Against the backdrop of surging inflation, the Reserve Bank of Australia lifted the cash rate by 25 basis points to 0.35%.
While it’s the first time in more than a decade that the cash rate target has increased, RBA governor Philip Lowe warned more hikes are on the horizon.
“The board is committed to doing what is necessary to ensure that inflation in Australia returns to target over time,” he said.
“This will require a further lift in interest rates over the period ahead. The board will continue to closely monitor the incoming information and evolving balance of risks as it determines the timing and extent of future interest rate increases.”
Within a day of the RBA’s move, Australia’s four biggest banks announced they would pass on the cash rate hike in full to their variable borrowers. At the same time, many smaller lenders also followed suit.
As a result, the average borrower with a $500,000 variable rate loan and 25 years remaining will see their repayments rise by $65 a month, according to RateCity calculations.
Someone with a $1 million loan will see their repayments rise by $130.
What about fixed-rate borrowers?
Historically, fixed-rate loans make up about 15% of the Australian mortgage market.
However, that all changed during the pandemic, when Australians rushed to lock in some staggeringly low rates. This rush peaked in July 2021, when 46% of all new home loans were fixed.
If you are on a fixed-rate mortgage, you can breathe easy – at least for now – as you’ll be protected against any interest rate rises for the period of your fixed-rate term.
But your loan’s fixed interest terms will inevitably end. This, of course, begs the question: what happens then?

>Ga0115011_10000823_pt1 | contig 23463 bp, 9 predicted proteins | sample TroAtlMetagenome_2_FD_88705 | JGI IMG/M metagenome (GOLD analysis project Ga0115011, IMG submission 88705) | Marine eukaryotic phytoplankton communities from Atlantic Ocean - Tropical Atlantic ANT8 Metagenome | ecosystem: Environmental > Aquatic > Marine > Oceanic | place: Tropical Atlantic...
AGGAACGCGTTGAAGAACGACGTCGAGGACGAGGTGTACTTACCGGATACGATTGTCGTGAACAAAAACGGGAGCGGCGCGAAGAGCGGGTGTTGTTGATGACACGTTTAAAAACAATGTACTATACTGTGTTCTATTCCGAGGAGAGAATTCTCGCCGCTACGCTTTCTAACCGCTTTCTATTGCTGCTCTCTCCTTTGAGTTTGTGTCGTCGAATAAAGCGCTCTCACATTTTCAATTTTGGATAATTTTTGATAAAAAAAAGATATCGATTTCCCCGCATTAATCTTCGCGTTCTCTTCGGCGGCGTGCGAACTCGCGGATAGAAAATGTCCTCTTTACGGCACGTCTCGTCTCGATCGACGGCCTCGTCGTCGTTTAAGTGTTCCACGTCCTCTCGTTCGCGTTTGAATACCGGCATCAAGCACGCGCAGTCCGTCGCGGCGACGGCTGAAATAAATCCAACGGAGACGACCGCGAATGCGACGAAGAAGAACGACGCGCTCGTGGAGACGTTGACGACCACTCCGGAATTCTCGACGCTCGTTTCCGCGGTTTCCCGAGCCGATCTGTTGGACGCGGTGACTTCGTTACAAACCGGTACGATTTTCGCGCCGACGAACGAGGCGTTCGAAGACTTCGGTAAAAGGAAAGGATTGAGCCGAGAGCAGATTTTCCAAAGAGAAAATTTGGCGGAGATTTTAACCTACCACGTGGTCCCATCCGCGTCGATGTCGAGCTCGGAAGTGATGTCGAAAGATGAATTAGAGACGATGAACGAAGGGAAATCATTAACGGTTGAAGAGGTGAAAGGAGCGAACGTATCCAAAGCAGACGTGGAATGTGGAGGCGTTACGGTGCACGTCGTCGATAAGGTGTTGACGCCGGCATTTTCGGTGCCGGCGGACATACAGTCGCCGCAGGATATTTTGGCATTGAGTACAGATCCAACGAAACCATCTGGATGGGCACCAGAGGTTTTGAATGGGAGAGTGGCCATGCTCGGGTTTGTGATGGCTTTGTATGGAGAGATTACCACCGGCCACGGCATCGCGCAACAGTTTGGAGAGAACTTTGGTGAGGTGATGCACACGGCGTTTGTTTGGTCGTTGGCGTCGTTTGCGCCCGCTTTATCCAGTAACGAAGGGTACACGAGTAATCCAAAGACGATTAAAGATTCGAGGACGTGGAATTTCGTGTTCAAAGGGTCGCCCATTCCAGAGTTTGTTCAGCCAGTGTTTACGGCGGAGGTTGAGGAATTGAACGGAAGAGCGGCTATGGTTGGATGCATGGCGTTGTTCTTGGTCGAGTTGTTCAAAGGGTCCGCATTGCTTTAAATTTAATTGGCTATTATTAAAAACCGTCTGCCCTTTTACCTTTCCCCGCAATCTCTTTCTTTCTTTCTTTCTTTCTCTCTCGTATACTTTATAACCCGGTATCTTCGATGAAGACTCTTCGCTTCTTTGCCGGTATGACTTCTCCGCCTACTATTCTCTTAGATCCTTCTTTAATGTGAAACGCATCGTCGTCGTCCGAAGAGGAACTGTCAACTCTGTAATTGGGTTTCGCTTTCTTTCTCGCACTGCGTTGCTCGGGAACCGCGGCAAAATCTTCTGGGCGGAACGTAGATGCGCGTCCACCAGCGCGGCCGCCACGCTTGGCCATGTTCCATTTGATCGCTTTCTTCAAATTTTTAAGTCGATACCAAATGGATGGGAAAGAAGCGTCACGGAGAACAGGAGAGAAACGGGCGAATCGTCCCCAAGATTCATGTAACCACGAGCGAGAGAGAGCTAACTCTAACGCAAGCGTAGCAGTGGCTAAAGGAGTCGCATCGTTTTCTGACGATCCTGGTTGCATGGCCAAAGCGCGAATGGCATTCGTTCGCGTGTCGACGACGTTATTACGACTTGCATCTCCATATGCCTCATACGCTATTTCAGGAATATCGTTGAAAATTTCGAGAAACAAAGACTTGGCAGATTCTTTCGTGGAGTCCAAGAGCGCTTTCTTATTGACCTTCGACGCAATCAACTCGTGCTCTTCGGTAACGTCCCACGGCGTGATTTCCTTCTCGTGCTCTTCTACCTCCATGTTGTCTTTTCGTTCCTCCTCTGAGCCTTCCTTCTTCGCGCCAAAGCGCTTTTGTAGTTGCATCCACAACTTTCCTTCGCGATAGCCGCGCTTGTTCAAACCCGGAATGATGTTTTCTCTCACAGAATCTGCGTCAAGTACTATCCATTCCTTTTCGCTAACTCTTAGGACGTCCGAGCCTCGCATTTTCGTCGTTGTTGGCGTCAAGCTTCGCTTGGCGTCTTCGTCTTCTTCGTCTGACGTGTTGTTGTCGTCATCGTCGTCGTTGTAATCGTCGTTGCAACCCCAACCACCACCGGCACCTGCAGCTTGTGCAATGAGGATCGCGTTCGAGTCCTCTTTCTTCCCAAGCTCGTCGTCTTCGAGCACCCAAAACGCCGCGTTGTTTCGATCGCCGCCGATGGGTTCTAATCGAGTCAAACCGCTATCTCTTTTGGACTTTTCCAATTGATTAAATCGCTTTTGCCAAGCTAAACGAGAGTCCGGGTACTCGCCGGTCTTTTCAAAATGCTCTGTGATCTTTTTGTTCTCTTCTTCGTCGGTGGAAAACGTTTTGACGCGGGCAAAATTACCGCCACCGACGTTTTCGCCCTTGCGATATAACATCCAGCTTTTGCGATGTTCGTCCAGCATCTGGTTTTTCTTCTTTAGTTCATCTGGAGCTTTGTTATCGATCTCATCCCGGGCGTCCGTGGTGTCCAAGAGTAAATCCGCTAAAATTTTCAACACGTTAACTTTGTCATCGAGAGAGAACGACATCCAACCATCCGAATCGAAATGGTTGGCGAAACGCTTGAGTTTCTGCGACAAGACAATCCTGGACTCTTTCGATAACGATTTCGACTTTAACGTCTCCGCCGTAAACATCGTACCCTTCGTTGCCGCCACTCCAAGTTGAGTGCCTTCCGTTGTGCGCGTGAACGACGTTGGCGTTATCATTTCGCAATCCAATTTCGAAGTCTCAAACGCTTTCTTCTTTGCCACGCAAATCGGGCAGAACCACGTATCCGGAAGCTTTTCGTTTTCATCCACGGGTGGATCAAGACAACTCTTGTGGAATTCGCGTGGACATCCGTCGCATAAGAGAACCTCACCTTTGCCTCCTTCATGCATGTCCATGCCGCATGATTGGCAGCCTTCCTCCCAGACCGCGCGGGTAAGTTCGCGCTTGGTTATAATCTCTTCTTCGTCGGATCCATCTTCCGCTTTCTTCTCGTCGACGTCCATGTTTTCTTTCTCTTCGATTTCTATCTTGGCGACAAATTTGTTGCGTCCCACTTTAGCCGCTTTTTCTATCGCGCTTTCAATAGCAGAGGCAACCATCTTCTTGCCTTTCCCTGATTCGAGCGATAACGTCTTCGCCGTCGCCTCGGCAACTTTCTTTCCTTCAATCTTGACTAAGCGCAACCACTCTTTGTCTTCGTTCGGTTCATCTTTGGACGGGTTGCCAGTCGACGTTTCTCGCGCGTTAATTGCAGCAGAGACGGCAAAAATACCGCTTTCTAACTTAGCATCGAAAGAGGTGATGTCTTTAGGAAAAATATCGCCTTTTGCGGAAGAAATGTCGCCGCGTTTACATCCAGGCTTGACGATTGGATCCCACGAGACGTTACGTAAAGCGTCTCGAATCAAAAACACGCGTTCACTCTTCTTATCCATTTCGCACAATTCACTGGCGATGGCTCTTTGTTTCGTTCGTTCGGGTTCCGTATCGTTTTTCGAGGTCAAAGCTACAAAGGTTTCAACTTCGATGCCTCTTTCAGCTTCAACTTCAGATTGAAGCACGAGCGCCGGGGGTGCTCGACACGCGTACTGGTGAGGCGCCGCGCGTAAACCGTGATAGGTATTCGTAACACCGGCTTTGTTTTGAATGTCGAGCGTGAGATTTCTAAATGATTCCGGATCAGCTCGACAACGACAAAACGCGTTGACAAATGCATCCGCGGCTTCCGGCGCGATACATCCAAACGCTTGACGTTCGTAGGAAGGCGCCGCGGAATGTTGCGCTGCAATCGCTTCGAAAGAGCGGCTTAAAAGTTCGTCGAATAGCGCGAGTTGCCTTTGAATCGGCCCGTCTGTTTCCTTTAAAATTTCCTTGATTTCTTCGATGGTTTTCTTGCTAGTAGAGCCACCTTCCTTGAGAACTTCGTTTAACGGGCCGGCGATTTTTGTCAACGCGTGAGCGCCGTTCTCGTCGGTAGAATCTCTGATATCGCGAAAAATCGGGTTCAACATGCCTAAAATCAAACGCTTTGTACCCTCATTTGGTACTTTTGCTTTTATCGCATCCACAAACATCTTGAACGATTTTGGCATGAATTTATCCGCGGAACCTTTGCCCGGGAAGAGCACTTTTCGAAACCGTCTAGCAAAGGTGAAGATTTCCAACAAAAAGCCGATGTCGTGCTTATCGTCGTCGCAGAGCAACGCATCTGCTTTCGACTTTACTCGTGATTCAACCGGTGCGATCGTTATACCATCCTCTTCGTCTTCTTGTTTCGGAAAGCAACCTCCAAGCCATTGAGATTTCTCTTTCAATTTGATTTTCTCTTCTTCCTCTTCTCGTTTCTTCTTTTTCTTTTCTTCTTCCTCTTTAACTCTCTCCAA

Your options when your fixed term ends
You have several options once your fixed-rate term comes to an end:
- Do nothing – and revert to your lender’s standard variable rate
- Refinance your home loan
- Refix your home loan
Let’s look at what happens if you do nothing.
In this case, your lender will move you onto their standard variable rate (SVR), which will almost certainly be higher than the discounted variable rate they’ll be offering to new borrowers.
That’s because Australian homeowners often pay a loyalty tax for sticking with their lender – with RBA data showing interest rates on existing home loans are currently 43 basis points higher, on average, than they are on new loans.
As a result, doing nothing can end up with you paying thousands of dollars more each year than you need to. Ouch.
What about refinancing?
You can avoid the loyalty tax by refinancing onto a lower rate than your lender’s SVR. That’s not the only reason to switch though. That’s because there’s a good chance your circumstances will have changed since you first took out your fixed home loan – whether that’s a new job, higher salary or baby on its way. As a result, you may be able to refinance onto a loan that’s more suited to your financial requirements.
Keep in mind, though, that refinancing does come with costs attached and isn’t suitable for every borrower.
Refixing your loan onto a new rate
Your final option is to refix your home loan, which will give you the predictability that comes with a fixed-rate loan.
Bear in mind, though, that many experts are predicting several rate rises in the next few years, so your next fixed rate might not be as low as your current one. Also, fixing might not be suitable if you want to make additional repayments or take advantage of an offset account.
Not sure what to do after your fixed period ends?
After years of making the same repayments, It can be challenging to work out what your next move is – particularly if the market has significantly changed since you fixed your home loan.
An expert mortgage broker like Just Imagine Finance can help you review your financial situation and weigh up your options, answering any questions you may have. Once we’ve identified which option would best suit your situation, we can assist you with refinancing or refixing your home loan.
Fixed-rate term ending? At Just Imagine Finance, we can help you weigh up your options so you get a new home loan that’s suited to your needs. Contact us on email@example.com or 0414 673 359.